THE ROLE OF MAMMALS AS ECOSYSTEM LANDSCAPERS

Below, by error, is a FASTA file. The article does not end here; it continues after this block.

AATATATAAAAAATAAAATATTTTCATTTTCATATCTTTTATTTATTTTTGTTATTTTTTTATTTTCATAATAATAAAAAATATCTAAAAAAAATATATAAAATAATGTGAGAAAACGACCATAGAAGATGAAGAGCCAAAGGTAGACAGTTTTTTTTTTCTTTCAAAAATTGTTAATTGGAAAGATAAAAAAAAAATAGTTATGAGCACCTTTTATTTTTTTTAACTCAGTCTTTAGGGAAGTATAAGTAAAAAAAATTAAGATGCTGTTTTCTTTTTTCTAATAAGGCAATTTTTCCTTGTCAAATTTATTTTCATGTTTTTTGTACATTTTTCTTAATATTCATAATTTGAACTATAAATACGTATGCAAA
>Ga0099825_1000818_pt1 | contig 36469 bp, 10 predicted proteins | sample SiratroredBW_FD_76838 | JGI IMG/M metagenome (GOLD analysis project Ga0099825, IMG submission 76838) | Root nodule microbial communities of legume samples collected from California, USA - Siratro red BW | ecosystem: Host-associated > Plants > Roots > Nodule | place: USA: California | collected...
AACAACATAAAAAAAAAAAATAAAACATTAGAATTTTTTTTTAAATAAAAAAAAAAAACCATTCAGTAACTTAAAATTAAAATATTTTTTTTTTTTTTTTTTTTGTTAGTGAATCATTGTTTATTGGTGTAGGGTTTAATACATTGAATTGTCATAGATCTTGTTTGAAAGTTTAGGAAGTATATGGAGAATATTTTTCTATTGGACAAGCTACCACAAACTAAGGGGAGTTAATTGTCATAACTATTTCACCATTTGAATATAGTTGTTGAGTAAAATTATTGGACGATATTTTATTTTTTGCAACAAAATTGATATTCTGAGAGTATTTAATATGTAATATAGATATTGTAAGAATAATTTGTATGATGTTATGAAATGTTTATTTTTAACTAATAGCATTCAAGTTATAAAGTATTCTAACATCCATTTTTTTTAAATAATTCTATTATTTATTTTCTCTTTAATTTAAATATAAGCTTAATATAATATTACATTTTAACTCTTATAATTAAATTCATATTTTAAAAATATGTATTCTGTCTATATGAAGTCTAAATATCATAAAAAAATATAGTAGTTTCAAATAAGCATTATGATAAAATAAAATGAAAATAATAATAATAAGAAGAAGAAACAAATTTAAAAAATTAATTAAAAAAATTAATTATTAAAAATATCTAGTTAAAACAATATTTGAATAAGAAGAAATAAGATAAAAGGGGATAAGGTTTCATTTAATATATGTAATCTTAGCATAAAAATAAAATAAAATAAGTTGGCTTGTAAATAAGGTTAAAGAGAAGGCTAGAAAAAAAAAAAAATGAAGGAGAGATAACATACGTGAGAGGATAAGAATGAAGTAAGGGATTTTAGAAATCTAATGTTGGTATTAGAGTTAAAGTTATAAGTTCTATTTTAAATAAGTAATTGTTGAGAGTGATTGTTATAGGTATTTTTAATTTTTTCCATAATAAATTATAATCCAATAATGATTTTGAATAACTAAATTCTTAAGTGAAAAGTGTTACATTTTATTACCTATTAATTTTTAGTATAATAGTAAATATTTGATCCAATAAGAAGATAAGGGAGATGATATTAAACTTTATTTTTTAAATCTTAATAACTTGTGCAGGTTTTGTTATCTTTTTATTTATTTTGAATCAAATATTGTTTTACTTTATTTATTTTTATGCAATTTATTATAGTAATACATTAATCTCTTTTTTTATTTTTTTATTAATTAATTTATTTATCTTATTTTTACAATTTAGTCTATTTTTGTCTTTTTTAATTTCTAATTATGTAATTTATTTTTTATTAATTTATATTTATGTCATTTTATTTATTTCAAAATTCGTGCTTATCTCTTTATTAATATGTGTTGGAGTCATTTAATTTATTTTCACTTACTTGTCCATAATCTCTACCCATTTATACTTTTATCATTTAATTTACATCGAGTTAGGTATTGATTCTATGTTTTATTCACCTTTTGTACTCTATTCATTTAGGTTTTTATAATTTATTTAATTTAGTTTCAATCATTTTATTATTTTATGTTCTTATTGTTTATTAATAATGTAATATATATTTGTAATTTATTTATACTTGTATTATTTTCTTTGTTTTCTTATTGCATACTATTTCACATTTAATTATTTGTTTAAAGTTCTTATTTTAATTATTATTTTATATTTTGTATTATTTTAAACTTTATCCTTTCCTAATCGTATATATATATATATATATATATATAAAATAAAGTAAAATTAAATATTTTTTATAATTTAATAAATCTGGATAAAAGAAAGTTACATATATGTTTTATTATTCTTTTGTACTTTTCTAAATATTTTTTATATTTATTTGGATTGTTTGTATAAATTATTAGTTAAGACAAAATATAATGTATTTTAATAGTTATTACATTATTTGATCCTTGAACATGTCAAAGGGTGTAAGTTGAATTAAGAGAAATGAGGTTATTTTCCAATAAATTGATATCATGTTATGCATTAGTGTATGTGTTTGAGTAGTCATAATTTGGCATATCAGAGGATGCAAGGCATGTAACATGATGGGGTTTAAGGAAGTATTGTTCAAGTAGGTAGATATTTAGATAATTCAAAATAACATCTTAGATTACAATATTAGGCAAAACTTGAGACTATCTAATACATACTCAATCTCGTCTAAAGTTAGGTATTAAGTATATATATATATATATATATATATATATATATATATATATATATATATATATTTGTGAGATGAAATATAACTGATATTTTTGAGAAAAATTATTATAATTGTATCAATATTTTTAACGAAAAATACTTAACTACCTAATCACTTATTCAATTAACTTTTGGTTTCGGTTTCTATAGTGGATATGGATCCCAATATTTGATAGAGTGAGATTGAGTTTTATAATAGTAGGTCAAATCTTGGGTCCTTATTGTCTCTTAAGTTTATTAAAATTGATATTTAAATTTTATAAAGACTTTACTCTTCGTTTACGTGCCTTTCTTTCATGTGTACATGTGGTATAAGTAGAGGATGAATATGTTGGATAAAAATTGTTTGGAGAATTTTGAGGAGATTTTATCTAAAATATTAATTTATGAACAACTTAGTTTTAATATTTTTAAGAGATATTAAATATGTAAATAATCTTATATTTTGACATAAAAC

The role of mammals in ecosystems is to modify vegetation structure, alter pathways of nutrients, and thereby change species composition. Their large-scale structuring effects make large mammals ‘ecological landscapers’. Through this they influence ecosystem function and biodiversity. Landscaping effects occur when mammals are regulated by food, rather than by predators. This condition is constrained by four factors: when (1) body size is large enough to avoid predators; (2) populations adopt large scale migration behaviour because predators are unable to follow them; (3) in multispecies communities (savanna, grasslands) with a range of predator and prey sizes, only the largest species can avoid predation because they subsidize predators that regulate smaller prey species; and (4) in single predator-prey systems (tundra, desert, boreal, and temperate forests), ecological conditions determine whether or not predators regulate prey. The structuring role of mammals in maintaining species diversity is evident not just in vegetation, but also in birds, other mammals, and invertebrates. This role makes them prime candidates as ‘umbrella species’ for conservation. Protection of large mammal species and their habitats also conserves a large part of the remaining community. It also means that such mammals become the ‘indicator species’ for the health of the ecosystem.
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